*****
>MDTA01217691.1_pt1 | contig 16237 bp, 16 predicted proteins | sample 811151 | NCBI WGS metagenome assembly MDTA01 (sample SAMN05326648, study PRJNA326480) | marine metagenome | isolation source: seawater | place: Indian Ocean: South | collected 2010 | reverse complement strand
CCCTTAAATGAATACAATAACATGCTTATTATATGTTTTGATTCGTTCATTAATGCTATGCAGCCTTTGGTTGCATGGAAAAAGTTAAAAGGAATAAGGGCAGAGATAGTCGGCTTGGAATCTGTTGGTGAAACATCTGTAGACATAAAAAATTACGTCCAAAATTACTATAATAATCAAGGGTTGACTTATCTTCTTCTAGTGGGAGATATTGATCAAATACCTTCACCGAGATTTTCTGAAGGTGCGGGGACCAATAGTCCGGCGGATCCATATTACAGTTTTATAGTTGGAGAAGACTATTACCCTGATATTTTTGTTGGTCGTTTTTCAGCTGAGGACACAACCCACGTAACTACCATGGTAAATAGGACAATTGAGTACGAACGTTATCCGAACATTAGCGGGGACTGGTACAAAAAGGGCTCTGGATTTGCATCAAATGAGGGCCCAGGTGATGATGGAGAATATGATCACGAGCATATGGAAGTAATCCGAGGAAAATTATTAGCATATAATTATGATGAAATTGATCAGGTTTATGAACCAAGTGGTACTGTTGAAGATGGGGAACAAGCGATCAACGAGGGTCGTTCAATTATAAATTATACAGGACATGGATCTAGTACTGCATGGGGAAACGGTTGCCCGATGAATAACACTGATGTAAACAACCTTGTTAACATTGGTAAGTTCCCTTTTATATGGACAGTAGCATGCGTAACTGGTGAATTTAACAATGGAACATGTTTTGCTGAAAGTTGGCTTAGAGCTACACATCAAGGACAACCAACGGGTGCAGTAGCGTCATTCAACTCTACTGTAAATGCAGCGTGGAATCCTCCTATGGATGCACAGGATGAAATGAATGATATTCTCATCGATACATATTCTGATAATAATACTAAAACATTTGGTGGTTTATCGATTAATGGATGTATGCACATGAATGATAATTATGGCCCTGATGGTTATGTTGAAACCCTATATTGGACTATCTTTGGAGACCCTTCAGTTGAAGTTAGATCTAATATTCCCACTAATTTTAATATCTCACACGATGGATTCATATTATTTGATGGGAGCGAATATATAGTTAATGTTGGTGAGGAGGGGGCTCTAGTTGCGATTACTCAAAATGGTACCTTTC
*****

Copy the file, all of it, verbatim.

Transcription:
>MDTA01217691.1_pt1 | contig 16237 bp, 16 predicted proteins | sample 811151 | NCBI WGS metagenome assembly MDTA01 (sample SAMN05326648, study PRJNA326480) | marine metagenome | isolation source: seawater | place: Indian Ocean: South | collected 2010 | reverse complement strand
CCCTTAAATGAATACAATAACATGCTTATTATATGTTTTGATTCGTTCATTAATGCTATGCAGCCTTTGGTTGCATGGAAAAAGTTAAAAGGAATAAGGGCAGAGATAGTCGGCTTGGAATCTGTTGGTGAAACATCTGTAGACATAAAAAATTACGTCCAAAATTACTATAATAATCAAGGGTTGACTTATCTTCTTCTAGTGGGAGATATTGATCAAATACCTTCACCGAGATTTTCTGAAGGTGCGGGGACCAATAGTCCGGCGGATCCATATTACAGTTTTATAGTTGGAGAAGACTATTACCCTGATATTTTTGTTGGTCGTTTTTCAGCTGAGGACACAACCCACGTAACTACCATGGTAAATAGGACAATTGAGTACGAACGTTATCCGAACATTAGCGGGGACTGGTACAAAAAGGGCTCTGGATTTGCATCAAATGAGGGCCCAGGTGATGATGGAGAATATGATCACGAGCATATGGAAGTAATCCGAGGAAAATTATTAGCATATAATTATGATGAAATTGATCAGGTTTATGAACCAAGTGGTACTGTTGAAGATGGGGAACAAGCGATCAACGAGGGTCGTTCAATTATAAATTATACAGGACATGGATCTAGTACTGCATGGGGAAACGGTTGCCCGATGAATAACACTGATGTAAACAACCTTGTTAACATTGGTAAGTTCCCTTTTATATGGACAGTAGCATGCGTAACTGGTGAATTTAACAATGGAACATGTTTTGCTGAAAGTTGGCTTAGAGCTACACATCAAGGACAACCAACGGGTGCAGTAGCGTCATTCAACTCTACTGTAAATGCAGCGTGGAATCCTCCTATGGATGCACAGGATGAAATGAATGATATTCTCATCGATACATATTCTGATAATAATACTAAAACATTTGGTGGTTTATCGATTAATGGATGTATGCACATGAATGATAATTATGGCCCTGATGGTTATGTTGAAACCCTATATTGGACTATCTTTGGAGACCCTTCAGTTGAAGTTAGATCTAATATTCCCACTAATTTTAATATCTCACACGATGGATTCATATTATTTGATGGGAGCGAATATATAGTTAATGTTGGTGAGGAGGGGGCTCTAGTTGCGATTACTCAAAATGGTACCTTTC